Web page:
How is iwd choosing automatically? Choosing based on signal strength
and encryption parameters would be a nice feature, but what about
Wi-Fi related factors.
How will iwd allow NM to contribute to that decision?

Note that choosing based solely on signal strength can be problematic. 
It works great if you are somewhere that has only one AP you've
connected to before.  But the moment you have multiple different SSIDs
that you've connected to before, it starts to have issues.

An example case was the old Red Hat (or was it Mozilla, I forget, they
were right down the street from each other) office in Mountain View,
which was just upstairs from a Starbucks.  Depending on where you were
in the office, Starbuck's APs could be stronger than the office ones. 
These days even "public" APs have strong encryption with automatic
login (HotSpot 2.0, EAP-SIM, etc) too.


Looking at the iwd code, it appears to:

1) only autoconnect to networks that have been successful at least once
(see comment in network.c::network_rankmod())

2) BSSs are ranked according to factors in
scan.c::scan_bss_compute_rank() which is heavily biased towards signal
strength.  After that, better encryption, 5G, and low utilization (read
from an IE) is preferred.

3) then the BSS is added to its network object; network objects are
tracked in a list and the most recently connected networks since IWD
has been running are first; the rest are in reverse-order-seen (see

4) when generating the autoconnect list, the BSS's rank from #2 is
multiplied by a "rankmod" number (<=1) that depends on where the BSS's
network is in the list from #3 (device.c::process_bss()).  So BSSs that
were previously connected to have a lower rank, and BSSs that haven't
been connected to yet this IWD run could be even lower.

However, since the BSSs have ranks themselves, this modifier appears to
allow situations where IWD would switch from SSID A to SSID B, even if
A was still visible, when there is a much-stronger SSID B AP.  I could
be wrong of course.  But this would break expectations around how NM
currently works, where it holds on to the current SSID until the
connection is broken.

Perhaps this is desirable, maybe it allows the dual-channel AP
situation where for example you are on 5GHz SSID A and move to another
room, so A becomes low signal, but the 2.4GHz SSID B is now much
stronger so IWD reconnects to that one.  However, this could result in
an IP address change depending on how your AP works, which would break
existing connections.  Which is one reason NM doesn't normally switch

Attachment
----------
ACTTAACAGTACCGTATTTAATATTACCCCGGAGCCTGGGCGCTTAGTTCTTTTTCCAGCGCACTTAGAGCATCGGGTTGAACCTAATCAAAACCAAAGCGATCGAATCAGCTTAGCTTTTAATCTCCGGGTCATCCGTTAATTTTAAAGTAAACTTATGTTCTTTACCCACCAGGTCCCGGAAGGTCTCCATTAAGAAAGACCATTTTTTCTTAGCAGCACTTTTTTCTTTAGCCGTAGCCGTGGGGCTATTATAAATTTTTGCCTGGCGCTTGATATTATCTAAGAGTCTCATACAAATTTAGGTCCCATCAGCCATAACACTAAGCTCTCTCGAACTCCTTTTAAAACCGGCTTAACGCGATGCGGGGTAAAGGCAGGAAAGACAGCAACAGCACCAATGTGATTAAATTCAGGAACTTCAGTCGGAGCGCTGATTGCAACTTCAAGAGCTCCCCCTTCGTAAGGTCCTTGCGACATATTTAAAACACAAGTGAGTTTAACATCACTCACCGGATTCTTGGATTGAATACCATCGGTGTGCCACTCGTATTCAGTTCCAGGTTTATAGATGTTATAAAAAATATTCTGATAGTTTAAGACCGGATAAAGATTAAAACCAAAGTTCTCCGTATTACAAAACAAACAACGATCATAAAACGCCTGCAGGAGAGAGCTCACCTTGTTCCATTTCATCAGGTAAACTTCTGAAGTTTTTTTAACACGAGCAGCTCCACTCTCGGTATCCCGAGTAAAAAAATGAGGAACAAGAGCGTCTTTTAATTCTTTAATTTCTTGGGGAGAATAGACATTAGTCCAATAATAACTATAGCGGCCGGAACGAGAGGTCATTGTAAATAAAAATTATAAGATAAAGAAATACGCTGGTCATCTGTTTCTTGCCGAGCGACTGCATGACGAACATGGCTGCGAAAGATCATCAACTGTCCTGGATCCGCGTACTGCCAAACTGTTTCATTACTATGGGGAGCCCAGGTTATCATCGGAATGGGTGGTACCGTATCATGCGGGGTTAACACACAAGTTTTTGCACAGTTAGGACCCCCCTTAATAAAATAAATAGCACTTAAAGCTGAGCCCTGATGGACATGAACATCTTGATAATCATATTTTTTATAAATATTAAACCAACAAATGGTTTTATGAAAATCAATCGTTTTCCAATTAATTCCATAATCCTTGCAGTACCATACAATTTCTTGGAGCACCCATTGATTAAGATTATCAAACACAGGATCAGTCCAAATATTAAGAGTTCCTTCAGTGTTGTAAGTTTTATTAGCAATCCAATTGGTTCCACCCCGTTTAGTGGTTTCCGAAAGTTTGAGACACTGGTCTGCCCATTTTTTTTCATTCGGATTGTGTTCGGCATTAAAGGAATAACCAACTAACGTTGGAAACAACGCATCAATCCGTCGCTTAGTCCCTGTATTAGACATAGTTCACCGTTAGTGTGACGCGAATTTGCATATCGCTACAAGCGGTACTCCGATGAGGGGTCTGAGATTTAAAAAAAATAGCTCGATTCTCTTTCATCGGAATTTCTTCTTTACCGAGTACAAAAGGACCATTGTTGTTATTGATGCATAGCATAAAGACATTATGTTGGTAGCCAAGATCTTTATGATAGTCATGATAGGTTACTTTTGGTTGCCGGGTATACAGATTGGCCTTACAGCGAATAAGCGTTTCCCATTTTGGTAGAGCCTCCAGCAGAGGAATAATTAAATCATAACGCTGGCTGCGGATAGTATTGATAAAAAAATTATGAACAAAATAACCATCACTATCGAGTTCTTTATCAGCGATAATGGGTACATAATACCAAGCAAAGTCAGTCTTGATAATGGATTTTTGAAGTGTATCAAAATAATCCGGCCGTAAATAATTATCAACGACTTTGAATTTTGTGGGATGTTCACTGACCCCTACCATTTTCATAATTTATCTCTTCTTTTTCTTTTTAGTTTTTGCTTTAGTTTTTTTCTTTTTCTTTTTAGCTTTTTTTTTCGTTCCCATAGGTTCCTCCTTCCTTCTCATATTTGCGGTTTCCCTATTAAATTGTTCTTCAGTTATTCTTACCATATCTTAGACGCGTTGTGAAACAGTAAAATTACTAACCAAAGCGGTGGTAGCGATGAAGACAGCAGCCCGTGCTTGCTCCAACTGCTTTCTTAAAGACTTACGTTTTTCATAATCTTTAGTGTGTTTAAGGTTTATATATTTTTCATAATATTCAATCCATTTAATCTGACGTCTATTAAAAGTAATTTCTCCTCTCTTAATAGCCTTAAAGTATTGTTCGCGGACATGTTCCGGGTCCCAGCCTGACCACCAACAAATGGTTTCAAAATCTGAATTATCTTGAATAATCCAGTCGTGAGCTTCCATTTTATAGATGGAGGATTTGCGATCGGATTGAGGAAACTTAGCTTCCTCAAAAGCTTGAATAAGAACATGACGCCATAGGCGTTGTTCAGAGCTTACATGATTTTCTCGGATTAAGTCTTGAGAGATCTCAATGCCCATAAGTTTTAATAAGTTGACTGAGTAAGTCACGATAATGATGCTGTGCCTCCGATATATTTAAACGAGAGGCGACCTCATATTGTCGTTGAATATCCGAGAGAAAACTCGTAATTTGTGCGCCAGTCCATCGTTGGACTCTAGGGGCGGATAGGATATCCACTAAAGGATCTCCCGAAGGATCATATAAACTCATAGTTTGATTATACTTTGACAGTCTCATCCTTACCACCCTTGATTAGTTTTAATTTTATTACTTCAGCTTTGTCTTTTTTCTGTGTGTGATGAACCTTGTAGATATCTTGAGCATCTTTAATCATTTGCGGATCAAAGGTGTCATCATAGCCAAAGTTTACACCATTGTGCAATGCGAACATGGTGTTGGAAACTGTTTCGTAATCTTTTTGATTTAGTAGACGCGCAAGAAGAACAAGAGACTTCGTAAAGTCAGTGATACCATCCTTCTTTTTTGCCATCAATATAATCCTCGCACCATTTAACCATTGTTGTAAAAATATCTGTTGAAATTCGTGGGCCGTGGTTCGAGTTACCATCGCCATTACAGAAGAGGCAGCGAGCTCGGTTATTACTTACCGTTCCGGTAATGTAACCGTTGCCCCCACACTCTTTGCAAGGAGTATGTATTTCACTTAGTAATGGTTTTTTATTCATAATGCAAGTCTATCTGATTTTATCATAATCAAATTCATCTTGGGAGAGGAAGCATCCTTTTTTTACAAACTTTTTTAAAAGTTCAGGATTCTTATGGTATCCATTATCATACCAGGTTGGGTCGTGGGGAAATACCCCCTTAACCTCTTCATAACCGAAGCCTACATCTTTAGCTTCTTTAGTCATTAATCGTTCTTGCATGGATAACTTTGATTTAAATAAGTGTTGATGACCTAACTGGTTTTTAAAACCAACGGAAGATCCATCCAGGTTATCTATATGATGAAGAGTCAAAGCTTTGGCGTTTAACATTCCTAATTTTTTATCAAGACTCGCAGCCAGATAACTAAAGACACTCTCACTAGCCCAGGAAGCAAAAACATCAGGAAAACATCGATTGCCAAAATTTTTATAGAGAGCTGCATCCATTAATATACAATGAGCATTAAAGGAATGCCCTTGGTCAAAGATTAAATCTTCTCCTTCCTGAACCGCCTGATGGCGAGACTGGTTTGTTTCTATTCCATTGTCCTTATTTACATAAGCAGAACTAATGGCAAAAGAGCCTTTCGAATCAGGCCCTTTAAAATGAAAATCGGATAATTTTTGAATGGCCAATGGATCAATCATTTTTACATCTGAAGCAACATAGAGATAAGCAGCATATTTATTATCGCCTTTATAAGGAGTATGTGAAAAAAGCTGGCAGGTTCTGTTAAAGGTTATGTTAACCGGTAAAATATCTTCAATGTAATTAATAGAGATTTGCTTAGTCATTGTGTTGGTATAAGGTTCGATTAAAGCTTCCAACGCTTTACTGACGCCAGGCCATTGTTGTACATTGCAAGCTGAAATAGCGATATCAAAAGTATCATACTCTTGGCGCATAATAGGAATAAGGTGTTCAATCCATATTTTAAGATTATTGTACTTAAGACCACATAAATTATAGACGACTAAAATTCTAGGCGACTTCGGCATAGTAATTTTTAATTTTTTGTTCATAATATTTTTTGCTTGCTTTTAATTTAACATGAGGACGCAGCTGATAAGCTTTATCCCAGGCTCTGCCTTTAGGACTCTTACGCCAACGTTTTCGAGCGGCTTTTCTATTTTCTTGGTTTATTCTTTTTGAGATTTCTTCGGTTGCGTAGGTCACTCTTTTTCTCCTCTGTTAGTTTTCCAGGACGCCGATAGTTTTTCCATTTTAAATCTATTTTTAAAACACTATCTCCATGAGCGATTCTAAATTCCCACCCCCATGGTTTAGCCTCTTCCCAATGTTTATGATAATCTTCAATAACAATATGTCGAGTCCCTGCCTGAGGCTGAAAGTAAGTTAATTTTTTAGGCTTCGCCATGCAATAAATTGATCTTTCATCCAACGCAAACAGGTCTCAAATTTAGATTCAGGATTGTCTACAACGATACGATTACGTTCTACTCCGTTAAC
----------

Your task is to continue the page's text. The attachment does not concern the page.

between SSIDs.

I'm sure Marcel will correct anything I've gotten wrong above.

a lot of these can be changed or fine-tuned while we are making iwd better. However the big point is that iwd 
knowns about the known networks and stores them. So we need to work with basic premise of this. Same as BlueZ 
knowns its PAN devices and oFono knows its SIM cards and APNs. That really has to be the assumption first and 

And yes, I know wpa_supplicant dealt everybody a bad hand and told you to deal with it. However we need to 
change this mantra towards something clean and modern. Especially since there are so many WiFi extensions 
that will allow you to make decision that wpa_supplicant will never give you access to. So lets figure out 
what is needed and tune around that.

For the IP address part, I will assume that iwd will actually start doing DHCP itself soon. That is just 
needed if you look at some of the features that tell you about IP address during association or the 
brain-dead things like P2P. We are toying with this, but I almost certain this will go in this direction. 
Similar on how cellular modems actually do it. The IP address is a property of the WiFi daemon and not the 
daemon that manages the network connections.

When it comes to signal strength and cases that you get bumped off the SSID, then that is what can happen. It 
is especially sad if the AP will not use neighbor cell reporting to allow you to jump onto the next AP. But 
that is life and it really all depends on the speed of DHCP to get you back onto your network, but that feeds 
into my comment above where DHCP has to become part of the WiFi daemon.

The other part is that iwd really has all the information to know your network. It knows when it saw them 
last, connected last and eventually even what your surrounding SSIDs were. For example even you can not 
connect to your home neighbors encrypted WiFi, the pure existent of it around you, means you might want to 
connect to your home SSID and preferably _quickly_ (last known channel) for it and connect. This is knowledge 
and use of this knowledge that really only works with iwd and fiddling any of this through wpa_supplicant is 
crazy. And some hardware has actually offload capabilities for background scanning around the concept of 
neighboring SSIDs.

Please keep in mind that iwd is far away from having all the features we envisioned. It is getting there and 
NM really needs to move towards trusting iwd. It is the only way we can improve the WiFi experience in 
desktop Linux.